It was these very histories and methods of taxonomy in biology and archaeology that provided the crucial link between the Petrie and Grant Museums, and in turn provided the subject matter and theme of the event which I attended. Visitors were invited to engage in a number of taxonomic activities: reconstructing the shattered sequence of Flinders Petrie’s classification of pots, re-connecting and correctly identifying the scattered skeletal remains of a gorilla, and placing ancient Egyptian pots in their correct chronological order. These acts of reconstruction and identification, of the re-assembling of broken sequences and structures, stress the importance of taxonomy and classification in both biology and archaeology – disciplines whose methods, goals, and data-sets overlap in the fields of anthropology and osteo-archaeology. Moreover, it invites the participant to engage in the very ordering of knowledge out of disorder that underlies the procedure of taxonomy (albeit without the complex statistical mathematics). By the same token, taking part in a re-construction allows us to consider the implications of breaking up and disrupting these structure, of the deconstruction of systems of ordered classification.
My own research as a PhD student in UCL explores the way in which reading the work of Charles Darwin can provide us with new critical and theoretical insight into works of literature – and how reading works of literature have a reciprocal effect on our readings of Darwin. I referred to the Darwinian ‘Tree of Life’ earlier in this blog and it is to this I return now. Previously, I suggested that the tree model of life provided us with a more nuanced and dynamic method of ‘ordering’ our knowledge of the natural world than that of the Linnaean classificatory system. This view of the natural world, I stated, was profoundly decentring: homo sapiens are removed from our self-appointed place at the top of the hierarchy of species. And yet, does Linnaeus specifically place humans at the top of a hierarchy? Looking at the table of species published in Systema Naturae, there is a distinct echo of the deliberate subordination of all animals to the supremacy of man that has occurred in older visual and conceptual models of the natural world. Linnaeus’ table puts us (‘anthropomorpha’) at the top of the table, bestowing us with the title of “Number 1”. This repeats the schema that has been passed down through Western thought since Aristotle in the Scala Naturae, or the “Chain of Being” in which humans existed only below God in the grand hierarchy of all species. In this context, Darwin’s arboreal structuring of the natural world, with the human race being afforded no greater a position than a mouse or a mollusc is defiantly radical, shunning the accepted wisdom of all naturalist and biological thought since Ancient Greece. Moreover, the categories in Darwin’s model of life, the taxonomic leaves that sit upon the branches of genetic connection, are themselves unstable and subject to constant change.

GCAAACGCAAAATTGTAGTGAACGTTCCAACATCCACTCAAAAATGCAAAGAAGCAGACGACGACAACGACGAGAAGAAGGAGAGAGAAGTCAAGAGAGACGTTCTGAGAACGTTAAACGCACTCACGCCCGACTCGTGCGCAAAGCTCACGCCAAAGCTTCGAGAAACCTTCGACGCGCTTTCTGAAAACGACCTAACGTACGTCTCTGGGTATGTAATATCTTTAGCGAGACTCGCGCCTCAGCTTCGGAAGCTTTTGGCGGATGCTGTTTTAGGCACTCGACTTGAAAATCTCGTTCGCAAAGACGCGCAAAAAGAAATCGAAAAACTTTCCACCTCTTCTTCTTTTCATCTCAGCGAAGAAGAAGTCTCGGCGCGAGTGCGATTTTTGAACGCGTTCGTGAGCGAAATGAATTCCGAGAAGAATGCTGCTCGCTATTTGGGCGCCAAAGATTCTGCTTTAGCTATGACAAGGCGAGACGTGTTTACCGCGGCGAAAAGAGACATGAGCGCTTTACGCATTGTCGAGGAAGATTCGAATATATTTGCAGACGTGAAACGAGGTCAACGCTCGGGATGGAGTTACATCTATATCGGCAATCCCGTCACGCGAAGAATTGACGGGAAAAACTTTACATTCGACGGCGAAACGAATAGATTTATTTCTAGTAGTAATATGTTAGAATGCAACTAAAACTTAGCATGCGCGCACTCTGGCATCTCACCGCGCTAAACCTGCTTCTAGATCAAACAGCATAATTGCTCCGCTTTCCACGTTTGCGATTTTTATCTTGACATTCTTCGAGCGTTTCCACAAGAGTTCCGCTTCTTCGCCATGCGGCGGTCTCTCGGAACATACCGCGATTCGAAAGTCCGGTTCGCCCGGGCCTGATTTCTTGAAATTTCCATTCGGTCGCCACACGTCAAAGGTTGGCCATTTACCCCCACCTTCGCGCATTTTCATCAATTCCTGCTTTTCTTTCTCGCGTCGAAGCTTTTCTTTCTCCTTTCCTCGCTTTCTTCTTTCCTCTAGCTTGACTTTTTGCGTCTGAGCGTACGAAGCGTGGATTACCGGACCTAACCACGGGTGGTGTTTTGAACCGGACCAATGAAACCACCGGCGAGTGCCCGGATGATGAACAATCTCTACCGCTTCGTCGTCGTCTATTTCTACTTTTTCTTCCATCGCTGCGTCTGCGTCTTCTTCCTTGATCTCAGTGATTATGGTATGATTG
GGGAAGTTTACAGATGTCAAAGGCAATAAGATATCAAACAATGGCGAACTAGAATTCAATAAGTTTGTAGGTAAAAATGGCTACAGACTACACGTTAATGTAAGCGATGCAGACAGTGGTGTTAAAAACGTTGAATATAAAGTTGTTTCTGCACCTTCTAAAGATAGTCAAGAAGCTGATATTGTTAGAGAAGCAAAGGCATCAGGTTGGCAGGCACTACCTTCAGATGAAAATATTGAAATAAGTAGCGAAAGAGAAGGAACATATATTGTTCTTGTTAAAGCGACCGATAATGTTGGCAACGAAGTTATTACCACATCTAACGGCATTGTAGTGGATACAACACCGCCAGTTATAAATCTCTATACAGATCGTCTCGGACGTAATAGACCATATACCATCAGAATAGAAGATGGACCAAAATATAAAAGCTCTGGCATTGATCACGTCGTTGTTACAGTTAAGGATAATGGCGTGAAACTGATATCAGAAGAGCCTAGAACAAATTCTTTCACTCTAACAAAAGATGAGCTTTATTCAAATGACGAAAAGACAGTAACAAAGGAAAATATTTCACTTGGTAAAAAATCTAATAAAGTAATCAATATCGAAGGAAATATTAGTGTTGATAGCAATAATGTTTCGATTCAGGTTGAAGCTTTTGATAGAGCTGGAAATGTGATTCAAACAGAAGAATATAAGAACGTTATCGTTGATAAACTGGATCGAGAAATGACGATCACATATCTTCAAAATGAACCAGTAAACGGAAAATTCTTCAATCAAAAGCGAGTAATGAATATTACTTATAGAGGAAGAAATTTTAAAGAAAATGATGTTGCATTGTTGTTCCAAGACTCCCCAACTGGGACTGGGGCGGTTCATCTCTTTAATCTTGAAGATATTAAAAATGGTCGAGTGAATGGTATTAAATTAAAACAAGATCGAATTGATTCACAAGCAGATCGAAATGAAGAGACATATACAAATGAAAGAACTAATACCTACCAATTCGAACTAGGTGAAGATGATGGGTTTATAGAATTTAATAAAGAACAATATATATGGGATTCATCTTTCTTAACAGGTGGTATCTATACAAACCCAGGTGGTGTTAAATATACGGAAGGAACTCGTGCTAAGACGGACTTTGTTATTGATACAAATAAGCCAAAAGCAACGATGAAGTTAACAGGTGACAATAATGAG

Darwin himself, writing in The Origin of Species in 1859 wrote:
“Naturalists try to arrange the species, genera, and families in each class, on what is called the Natural System. But what is meant by this system? Some authors look at it merely as a scheme for arranging together those living objects which are most alike, and for separating those which are most unlike; or as an artificial means for enunciating, as briefly as possible general propositions …”
Darwin, it seems, wishes to question the very substance and authority of this natural system, inaugurated by Linnaeus. For him, it is a necessary evil – an unwanted and ‘artificial’ ossification of the dynamism and change inherent in biological life that is nevertheless required for order and brevity in biology.
Yet, he goes further in his critique of classificatory systems:
“…we shall have to treat species in the same manner as those naturalists treat genera, who admit that genera are merely artificial combinations made for convenience. This may not be a cheering prospect; but we shall at least be freed from the vain search for the undiscovered and undiscoverable essence of the term species…”
The term species for Darwin is an arbitrary linguistic imposition on an organic form that by definition is never stable and always in a state of flux. He, like those who criticize the worst vagaries of cultural, linguistic, and philosophical postmodernism, sees in this biological relativism something to be maligned – a state of existential flux that results only in the melancholia of unstable and incomplete knowledge. Yet, in this he sees the prospect of an end to a “vain search”: the search for “essence”, linguistic, philosophical, and biological. Rather, Darwin would assert, we should instead attend to the ‘entangled bank’ of differences, to which he refers towards the end of Origin of Species, that make up the natural world rather than vainly trying to categorise and essentialise all of organic existence.